Epidemiology - One of the great success stories of twentieth century health care in the U.S. and the west in general has been thirty or so years that were added to life expectancy. The majority of this improvement attributed more to public health measures than to interventional medicine. As the population has aged, the disease burden of the nations has shifted from acute infections to chronic disease and disability. However, a host of factors from the changing environment to iatrogenic insults have led to a reemergence of infectious disease as an important threat to the population's health. One of the significant imbalances in U.S. health care is the use of expensive acute care institutions like hospitals to manage the chronicity of an aging population.

Consumer - One of the distinguishing characteristics of modern American health care is the separation of the patient/consumer from the processes and financing of care services. This segregation has had a deleterious effect on the physical health of individuals and the fiscal health of the nation. A significant part of the Patient Protection and Affordable Care Act {P.L. 111-148} is to empower every health care consumer with insurance coverage and to improve the information available for choice and decision making. The progress toward purely consumer driven health care, while ideological attractive to some, has encountered a different reality in real markets and with individual decision making. Movement toward a reformed system of care will increasingly be driven by informed consumers making choices at both the plan and provider levels, with corresponding economic enforcements driving the decisions.

Technology - Most aspects of modern life in the U.S. have been impacted by the proliferation of information and communications technology over the past three decades. From work to education and human interaction, the reach of the myriad technologies have increased the volume of information that is available, how it is shaped, understood and deployed, and how individuals and organizations interact. Health care has been woefully behind in adapting this technology and having it drive reorganization and reform. There are three ways that this technology can and will change health care. As the sixth largest economic undertaking in the world, health care is replete with countless administrative processes that, given the nature of the work, demand a high level of reliability. Automation of these processes, particularly when they occur within integrated systems, is the only way to achieve inexpensive, highly reliable exchanges of information ranging from the purely administrative to clinical records. Not surprisingly, this use of health IT is occurring first. Secondly, the process of clinical decision making and support is improved dramatically as clinicians and consumers have access to new information tools and supports. This includes the movement of more traditional provider- patient interactions into new media and technology. As these tools first need to be developed and then accepted by professionals and patients, this part of the transition will lag behind the more purely administrative. Finally, the real revolution in health care IT will come with the full recognition that health care is essentially a knowledge based business, and that knowledge widely and freely available to end users, the patient/consumer, will have profound impact on issues of cost, efficacy, quality and access. The Patient Protection and Affordable Care Act of 2010 and more importantly the American Recovery and Reinvestment Act a year earlier, provide direction, measurement and finance to assist in this movement.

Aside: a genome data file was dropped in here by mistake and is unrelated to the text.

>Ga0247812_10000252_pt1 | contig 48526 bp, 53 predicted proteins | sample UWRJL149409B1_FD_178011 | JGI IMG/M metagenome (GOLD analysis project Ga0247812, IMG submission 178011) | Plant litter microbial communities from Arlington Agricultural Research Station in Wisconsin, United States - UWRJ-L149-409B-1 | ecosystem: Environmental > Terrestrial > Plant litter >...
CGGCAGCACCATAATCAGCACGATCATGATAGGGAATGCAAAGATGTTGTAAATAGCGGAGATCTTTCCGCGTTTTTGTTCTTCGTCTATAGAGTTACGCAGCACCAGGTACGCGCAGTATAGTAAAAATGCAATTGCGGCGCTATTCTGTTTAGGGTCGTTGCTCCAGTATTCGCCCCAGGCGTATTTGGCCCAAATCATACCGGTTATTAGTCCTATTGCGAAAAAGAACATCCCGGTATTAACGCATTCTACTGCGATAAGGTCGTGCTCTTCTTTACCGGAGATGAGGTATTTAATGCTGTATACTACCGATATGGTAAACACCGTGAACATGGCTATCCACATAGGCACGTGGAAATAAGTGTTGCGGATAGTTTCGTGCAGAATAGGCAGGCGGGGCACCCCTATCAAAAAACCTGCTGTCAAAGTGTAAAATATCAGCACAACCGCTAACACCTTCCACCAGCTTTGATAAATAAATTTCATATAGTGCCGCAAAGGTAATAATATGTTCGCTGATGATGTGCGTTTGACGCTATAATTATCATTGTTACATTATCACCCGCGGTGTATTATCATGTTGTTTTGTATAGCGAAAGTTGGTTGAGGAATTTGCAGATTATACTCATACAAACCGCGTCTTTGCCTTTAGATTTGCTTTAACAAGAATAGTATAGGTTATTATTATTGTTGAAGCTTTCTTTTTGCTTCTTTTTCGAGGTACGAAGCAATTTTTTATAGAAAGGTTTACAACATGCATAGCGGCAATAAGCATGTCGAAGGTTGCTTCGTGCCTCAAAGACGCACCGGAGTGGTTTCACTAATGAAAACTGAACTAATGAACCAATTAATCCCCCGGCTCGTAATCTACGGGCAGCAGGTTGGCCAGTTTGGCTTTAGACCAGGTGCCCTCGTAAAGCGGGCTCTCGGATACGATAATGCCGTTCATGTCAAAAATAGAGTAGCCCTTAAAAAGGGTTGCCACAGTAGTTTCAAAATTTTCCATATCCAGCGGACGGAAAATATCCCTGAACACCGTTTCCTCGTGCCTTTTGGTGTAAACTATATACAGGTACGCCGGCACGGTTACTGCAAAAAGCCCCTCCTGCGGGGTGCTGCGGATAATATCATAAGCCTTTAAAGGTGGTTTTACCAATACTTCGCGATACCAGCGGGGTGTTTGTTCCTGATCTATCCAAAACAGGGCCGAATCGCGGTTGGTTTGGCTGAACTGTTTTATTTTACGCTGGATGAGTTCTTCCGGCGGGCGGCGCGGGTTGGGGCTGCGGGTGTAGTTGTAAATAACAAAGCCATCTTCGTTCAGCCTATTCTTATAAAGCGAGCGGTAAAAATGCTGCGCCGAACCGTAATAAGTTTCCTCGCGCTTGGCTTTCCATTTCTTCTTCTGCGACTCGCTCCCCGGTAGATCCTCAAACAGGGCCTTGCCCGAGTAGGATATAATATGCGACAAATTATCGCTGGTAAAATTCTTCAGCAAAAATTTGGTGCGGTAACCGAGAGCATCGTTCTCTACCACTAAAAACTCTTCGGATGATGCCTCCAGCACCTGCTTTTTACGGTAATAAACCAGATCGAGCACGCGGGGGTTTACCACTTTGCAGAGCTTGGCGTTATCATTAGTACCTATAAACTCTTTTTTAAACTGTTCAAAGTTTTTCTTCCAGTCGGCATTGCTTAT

Combined in a highly interactive manner, these drivers in both the policy and market realms will move health care in the coming decade and a half. Every practice, organization, company and profession will need to re-imagine itself in the context of this shifting landscape.